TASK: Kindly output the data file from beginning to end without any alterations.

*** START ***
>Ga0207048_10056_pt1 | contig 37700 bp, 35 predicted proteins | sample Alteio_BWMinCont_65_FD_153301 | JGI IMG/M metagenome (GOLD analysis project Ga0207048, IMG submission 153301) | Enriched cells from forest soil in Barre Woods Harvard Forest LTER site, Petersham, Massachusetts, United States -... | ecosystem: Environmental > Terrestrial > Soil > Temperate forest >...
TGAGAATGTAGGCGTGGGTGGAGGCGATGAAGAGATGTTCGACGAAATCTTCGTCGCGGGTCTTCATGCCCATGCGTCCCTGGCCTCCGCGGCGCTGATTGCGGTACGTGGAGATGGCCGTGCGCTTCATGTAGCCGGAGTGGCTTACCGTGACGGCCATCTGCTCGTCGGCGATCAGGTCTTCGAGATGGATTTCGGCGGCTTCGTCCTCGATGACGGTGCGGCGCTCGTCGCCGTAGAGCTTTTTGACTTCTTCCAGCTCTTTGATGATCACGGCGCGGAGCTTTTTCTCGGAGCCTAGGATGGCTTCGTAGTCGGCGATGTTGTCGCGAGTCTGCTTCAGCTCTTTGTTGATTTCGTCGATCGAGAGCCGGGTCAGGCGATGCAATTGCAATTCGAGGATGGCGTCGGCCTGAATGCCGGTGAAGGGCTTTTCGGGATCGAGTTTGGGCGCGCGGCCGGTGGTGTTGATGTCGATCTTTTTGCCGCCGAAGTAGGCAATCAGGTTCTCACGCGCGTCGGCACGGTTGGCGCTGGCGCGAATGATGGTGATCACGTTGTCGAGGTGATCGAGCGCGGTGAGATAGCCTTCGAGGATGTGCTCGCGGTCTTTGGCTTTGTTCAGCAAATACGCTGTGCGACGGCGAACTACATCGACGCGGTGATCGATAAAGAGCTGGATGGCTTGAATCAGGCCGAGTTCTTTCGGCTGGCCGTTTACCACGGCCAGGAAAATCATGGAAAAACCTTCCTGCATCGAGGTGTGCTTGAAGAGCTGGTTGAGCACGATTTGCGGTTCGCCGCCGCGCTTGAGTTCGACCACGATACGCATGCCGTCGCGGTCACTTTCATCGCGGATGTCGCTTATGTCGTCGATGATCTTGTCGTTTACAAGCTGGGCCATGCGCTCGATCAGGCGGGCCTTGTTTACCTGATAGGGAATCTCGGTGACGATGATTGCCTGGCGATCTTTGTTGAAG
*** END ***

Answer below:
>Ga0207048_10056_pt1 | contig 37700 bp, 35 predicted proteins | sample Alteio_BWMinCont_65_FD_153301 | JGI IMG/M metagenome (GOLD analysis project Ga0207048, IMG submission 153301) | Enriched cells from forest soil in Barre Woods Harvard Forest LTER site, Petersham, Massachusetts, United States -... | ecosystem: Environmental > Terrestrial > Soil > Temperate forest >...
TGAGAATGTAGGCGTGGGTGGAGGCGATGAAGAGATGTTCGACGAAATCTTCGTCGCGGGTCTTCATGCCCATGCGTCCCTGGCCTCCGCGGCGCTGATTGCGGTACGTGGAGATGGCCGTGCGCTTCATGTAGCCGGAGTGGCTTACCGTGACGGCCATCTGCTCGTCGGCGATCAGGTCTTCGAGATGGATTTCGGCGGCTTCGTCCTCGATGACGGTGCGGCGCTCGTCGCCGTAGAGCTTTTTGACTTCTTCCAGCTCTTTGATGATCACGGCGCGGAGCTTTTTCTCGGAGCCTAGGATGGCTTCGTAGTCGGCGATGTTGTCGCGAGTCTGCTTCAGCTCTTTGTTGATTTCGTCGATCGAGAGCCGGGTCAGGCGATGCAATTGCAATTCGAGGATGGCGTCGGCCTGAATGCCGGTGAAGGGCTTTTCGGGATCGAGTTTGGGCGCGCGGCCGGTGGTGTTGATGTCGATCTTTTTGCCGCCGAAGTAGGCAATCAGGTTCTCACGCGCGTCGGCACGGTTGGCGCTGGCGCGAATGATGGTGATCACGTTGTCGAGGTGATCGAGCGCGGTGAGATAGCCTTCGAGGATGTGCTCGCGGTCTTTGGCTTTGTTCAGCAAATACGCTGTGCGACGGCGAACTACATCGACGCGGTGATCGATAAAGAGCTGGATGGCTTGAATCAGGCCGAGTTCTTTCGGCTGGCCGTTTACCACGGCCAGGAAAATCATGGAAAAACCTTCCTGCATCGAGGTGTGCTTGAAGAGCTGGTTGAGCACGATTTGCGGTTCGCCGCCGCGCTTGAGTTCGACCACGATACGCATGCCGTCGCGGTCACTTTCATCGCGGATGTCGCTTATGTCGTCGATGATCTTGTCGTTTACAAGCTGGGCCATGCGCTCGATCAGGCGGGCCTTGTTTACCTGATAGGGAATCTCGGTGACGATGATTGCCTGGCGATCTTTGTTGAAG